You said Regional Independent Group. I am not deaf. Or am I? There are other Members here too. It is not just you, Acting Chairman. Other Members have referred to us as everything. We were bad enough to be tied in with a cabal that Shane Ross had before the last election. We were mixed up with them. We have a clear identity. We are rural people and proud of it. We are representing rural Ireland and urban Ireland, of which we are proud.
I wish the Minister of State very well in his Ministry and I thank him for responding to areas, especially during the summer in Bantry and west Cork, which I visited. I saw the Cosy Cabin pub and the damage and devastation done there. We look forward to working with the Minister of State as we know he is progressive.
I thank Deputy Canney. When he was Minister of State, he came to my own area in Clonmel and other areas to look at issues there. We need to get this moving. We have talking about this and CFRAM reports. Consultants take up most of the money. There might be €1 billion in the plan but the consultants will take at least half of that. Consultants are needed to pick a bush or clear an eye in a bridge. It is silly.
I have to take issue with Deputy Cairns from west Cork. When I saw the flooding in Bantry, I saw the beautiful the old mill wheel at the river. A child or a blind person could see that it was blocked. There was only 2 ft of space for water to go into. The culverts must be cleaned. The road inlets must be cleaned, as must the trees and bushes which obstruct the water flow off the roads. I am not a climate change denier but I am for common sense. Not a bush would meet one on two roads. We have a river in Goatenbridge where Knockmealdown Active does great work with canoes and kayaking. One cannot go down the river, however. It is like a treasure hunt to get around the trees as they are blocked. It is silly.
I want to salute the work of Tipperary County Council, under Walter Doherty and his team. When we had huge floods in Ardfinnan, they were out working might and main with families to keep the water out of houses. I salute our newly appointed Garda Sergeant Niall O'Halloran, and all the community, who work together so hard, as well as the overseer in Ballymacarbry, County Waterford, Guy Roe, and his team, and Lanny Walsh, and John O'Meara in Cahir. They are at the front line but we do not have enough of them. The real problem is simple. There is no maintenance of the roadways, of the inlets or of the watercourses.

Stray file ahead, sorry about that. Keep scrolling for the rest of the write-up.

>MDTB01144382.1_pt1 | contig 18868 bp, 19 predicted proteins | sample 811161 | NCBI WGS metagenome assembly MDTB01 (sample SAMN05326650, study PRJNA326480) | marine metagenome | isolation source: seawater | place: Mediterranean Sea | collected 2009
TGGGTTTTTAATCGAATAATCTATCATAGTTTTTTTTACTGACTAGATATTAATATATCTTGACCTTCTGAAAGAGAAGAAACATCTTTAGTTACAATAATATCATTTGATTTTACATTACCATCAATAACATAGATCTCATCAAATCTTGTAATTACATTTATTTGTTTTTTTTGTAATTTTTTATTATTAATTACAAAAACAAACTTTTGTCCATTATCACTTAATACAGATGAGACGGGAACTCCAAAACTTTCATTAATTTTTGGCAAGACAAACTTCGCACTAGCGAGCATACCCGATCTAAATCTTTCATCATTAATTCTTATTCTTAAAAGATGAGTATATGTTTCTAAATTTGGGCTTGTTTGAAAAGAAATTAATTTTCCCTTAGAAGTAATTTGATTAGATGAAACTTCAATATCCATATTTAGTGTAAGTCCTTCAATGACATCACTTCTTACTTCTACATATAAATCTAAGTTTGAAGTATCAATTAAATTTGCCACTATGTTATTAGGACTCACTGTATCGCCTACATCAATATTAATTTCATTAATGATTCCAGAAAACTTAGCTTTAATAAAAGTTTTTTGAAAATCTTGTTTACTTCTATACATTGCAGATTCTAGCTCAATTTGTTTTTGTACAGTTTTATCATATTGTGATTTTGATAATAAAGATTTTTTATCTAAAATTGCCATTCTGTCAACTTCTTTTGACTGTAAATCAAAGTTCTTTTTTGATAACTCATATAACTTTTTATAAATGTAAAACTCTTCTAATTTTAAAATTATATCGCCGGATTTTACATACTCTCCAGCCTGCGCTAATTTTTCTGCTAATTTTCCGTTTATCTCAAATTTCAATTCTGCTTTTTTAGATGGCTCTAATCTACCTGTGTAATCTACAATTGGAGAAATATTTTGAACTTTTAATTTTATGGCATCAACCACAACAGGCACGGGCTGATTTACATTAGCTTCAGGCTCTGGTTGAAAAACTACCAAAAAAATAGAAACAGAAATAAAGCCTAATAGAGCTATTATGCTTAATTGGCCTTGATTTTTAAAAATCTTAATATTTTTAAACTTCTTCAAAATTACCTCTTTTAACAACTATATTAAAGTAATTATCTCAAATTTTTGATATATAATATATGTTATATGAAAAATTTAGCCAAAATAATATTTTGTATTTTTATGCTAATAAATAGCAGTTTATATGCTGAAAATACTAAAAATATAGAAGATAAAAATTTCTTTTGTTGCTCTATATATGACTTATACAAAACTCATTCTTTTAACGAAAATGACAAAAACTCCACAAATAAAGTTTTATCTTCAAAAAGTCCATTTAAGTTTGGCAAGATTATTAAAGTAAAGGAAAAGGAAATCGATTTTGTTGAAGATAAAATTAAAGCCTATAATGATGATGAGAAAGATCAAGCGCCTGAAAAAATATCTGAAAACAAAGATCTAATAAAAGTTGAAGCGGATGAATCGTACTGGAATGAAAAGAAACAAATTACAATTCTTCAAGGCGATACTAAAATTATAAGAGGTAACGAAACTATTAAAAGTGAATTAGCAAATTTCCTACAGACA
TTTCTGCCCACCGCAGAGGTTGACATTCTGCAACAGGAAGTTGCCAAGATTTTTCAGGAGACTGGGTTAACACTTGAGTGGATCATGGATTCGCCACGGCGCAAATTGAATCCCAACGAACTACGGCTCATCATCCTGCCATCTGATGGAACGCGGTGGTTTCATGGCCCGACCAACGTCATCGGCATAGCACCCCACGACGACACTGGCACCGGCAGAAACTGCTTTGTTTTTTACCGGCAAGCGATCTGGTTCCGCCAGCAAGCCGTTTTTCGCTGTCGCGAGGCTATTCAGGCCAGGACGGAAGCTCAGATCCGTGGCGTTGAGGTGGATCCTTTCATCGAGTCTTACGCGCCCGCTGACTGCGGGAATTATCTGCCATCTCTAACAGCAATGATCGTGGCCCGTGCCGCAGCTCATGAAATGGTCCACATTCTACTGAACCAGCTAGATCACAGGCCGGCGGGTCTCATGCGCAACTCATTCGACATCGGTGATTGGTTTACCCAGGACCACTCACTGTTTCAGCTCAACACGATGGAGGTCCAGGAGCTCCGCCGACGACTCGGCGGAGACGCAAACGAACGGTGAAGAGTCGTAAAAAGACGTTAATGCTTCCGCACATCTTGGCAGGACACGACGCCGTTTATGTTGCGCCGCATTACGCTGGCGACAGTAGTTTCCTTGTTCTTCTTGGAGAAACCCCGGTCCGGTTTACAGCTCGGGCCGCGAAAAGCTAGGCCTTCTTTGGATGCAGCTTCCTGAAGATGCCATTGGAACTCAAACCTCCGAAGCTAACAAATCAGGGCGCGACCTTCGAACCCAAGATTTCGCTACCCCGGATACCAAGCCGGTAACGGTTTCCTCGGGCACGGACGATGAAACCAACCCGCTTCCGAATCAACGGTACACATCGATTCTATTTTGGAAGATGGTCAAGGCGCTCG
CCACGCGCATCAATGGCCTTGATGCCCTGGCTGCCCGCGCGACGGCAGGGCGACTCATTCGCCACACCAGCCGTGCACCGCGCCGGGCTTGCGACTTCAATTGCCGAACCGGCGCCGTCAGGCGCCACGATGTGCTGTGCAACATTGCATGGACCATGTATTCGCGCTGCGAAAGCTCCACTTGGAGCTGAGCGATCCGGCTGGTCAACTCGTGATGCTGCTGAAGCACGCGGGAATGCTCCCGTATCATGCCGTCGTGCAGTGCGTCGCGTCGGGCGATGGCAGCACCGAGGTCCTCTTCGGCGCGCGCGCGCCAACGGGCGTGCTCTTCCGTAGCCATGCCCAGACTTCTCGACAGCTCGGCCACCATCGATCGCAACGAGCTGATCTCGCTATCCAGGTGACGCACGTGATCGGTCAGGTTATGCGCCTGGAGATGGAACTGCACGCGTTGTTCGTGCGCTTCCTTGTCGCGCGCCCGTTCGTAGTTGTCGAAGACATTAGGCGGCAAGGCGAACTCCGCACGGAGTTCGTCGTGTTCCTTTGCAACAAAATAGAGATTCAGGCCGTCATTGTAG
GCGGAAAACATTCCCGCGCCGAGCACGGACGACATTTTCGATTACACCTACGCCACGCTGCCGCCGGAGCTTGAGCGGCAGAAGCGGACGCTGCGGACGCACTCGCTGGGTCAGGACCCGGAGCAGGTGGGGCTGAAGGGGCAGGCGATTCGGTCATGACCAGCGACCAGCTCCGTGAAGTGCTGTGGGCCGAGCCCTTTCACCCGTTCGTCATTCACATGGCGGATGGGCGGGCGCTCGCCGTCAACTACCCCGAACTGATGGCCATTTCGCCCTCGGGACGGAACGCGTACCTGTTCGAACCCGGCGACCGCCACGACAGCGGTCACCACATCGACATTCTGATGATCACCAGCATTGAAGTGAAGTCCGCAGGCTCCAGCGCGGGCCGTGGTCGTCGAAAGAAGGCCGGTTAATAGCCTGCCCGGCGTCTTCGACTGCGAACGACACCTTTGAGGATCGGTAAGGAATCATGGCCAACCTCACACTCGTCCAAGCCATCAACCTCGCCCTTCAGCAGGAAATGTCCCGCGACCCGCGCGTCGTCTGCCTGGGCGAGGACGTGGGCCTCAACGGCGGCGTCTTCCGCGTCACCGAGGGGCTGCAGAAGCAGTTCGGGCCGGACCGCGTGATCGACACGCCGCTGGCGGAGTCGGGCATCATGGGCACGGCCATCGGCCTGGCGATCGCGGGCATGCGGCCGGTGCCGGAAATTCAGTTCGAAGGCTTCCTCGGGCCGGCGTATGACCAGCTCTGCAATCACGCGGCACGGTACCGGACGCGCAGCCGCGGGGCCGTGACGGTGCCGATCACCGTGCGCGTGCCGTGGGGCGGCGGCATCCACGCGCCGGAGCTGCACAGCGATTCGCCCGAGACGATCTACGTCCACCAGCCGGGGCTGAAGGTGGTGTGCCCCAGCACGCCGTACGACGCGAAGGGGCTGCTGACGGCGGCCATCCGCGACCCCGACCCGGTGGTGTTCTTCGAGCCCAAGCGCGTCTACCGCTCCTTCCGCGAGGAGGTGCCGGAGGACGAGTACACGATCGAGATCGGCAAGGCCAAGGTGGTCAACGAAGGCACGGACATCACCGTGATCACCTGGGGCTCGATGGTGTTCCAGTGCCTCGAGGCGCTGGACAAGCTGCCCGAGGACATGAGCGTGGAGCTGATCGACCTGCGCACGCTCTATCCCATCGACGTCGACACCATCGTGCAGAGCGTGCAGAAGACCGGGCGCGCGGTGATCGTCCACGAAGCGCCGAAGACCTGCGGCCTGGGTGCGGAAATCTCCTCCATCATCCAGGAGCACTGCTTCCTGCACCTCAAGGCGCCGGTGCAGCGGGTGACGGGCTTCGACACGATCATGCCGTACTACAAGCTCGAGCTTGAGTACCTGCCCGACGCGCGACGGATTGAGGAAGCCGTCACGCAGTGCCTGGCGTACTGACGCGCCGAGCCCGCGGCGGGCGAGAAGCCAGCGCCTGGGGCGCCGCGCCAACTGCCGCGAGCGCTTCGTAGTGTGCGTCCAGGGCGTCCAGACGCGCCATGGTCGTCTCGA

When I was a young county councillor back in 1990, I put a motion forward to Tipperary County Council that we do an inventory of every water gully, culvert, invert and drain. We would have them forever as a result. Some of them have been lost because they were blocked by farmers and construction when they should not have been. If we had an inventory map, we could argue the point. Under the Roads Act 1993, we have powers to put water in off the roads into lands. We have to get Deputy Cairns's water off the roads to keep the roads. Once one gets water on the roads, one can get frost on the road and it disintegrates with huge damage to cars. I am surprised with that kind of talk that Deputy Cairns is against our part of the motion for cutting the bushes. Is it okay to take the eyes out of people? Is it okay to block the roads with the water flowing down the road instead of inside the ditch? It is nonsense talk. She should get on the wellies and go out to understand what is going on in these situations.
The OPW did a great job in Clonmel with a 97% success rate. It is pure nonsense and folly, however, if we are going to let the river build up every year. Every bit of dirt that comes off this building and any building today goes down into the gullies and is washed into the river. It is the same for farms or anything else off the roads. This keeps rising. I was surprised to hear Deputy Canney talking about putting the silt back into the rivers. The silt must be taken out because otherwise the rivers choke. All the schemes in the world will not keep the water out of Clonmel because the river will rise over it. It is a simple thing. If I fill this half empty jug of water here with stones, it will overflow. It is as simple as that. I am not an engineer or an expert but I am not an eejit either. I have worked in this area.
Farmers and landowners know this. My God, do the people in the houses know when they are up to their elbows in water and sewage. I have seen people with high waders going into their houses, including John Maher in Ardfinnan, Tommy Myles and others. That happens time after time. At this time of year when the flood weather season comes, people cannot sleep at night. People got the special doorways off the OPW. They are a help but no help when the sewage comes up the pipes. When I walked down the street in Bantry, I saw gullies and tarmac lifted up. That tells one that the water cannot get away. Water will find its own level anywhere and everywhere. We have to have common sense.
I know of a family in Fethard, Dympna and John O'Donovan, whose house is in a place that gets flooded. They have been dealing with the OPW for the past four years, begging for a relocation scheme or money to put the house up. In Carrick-on-Suir, the family who own Treacy Fuel built a house on silts, like in Denmark. They did not get a bob for it because they did not wait for the scheme to do it. It is shameful. These people are showing leadership but the OPW is too slow. The schemes are too slow and too bureaucratic.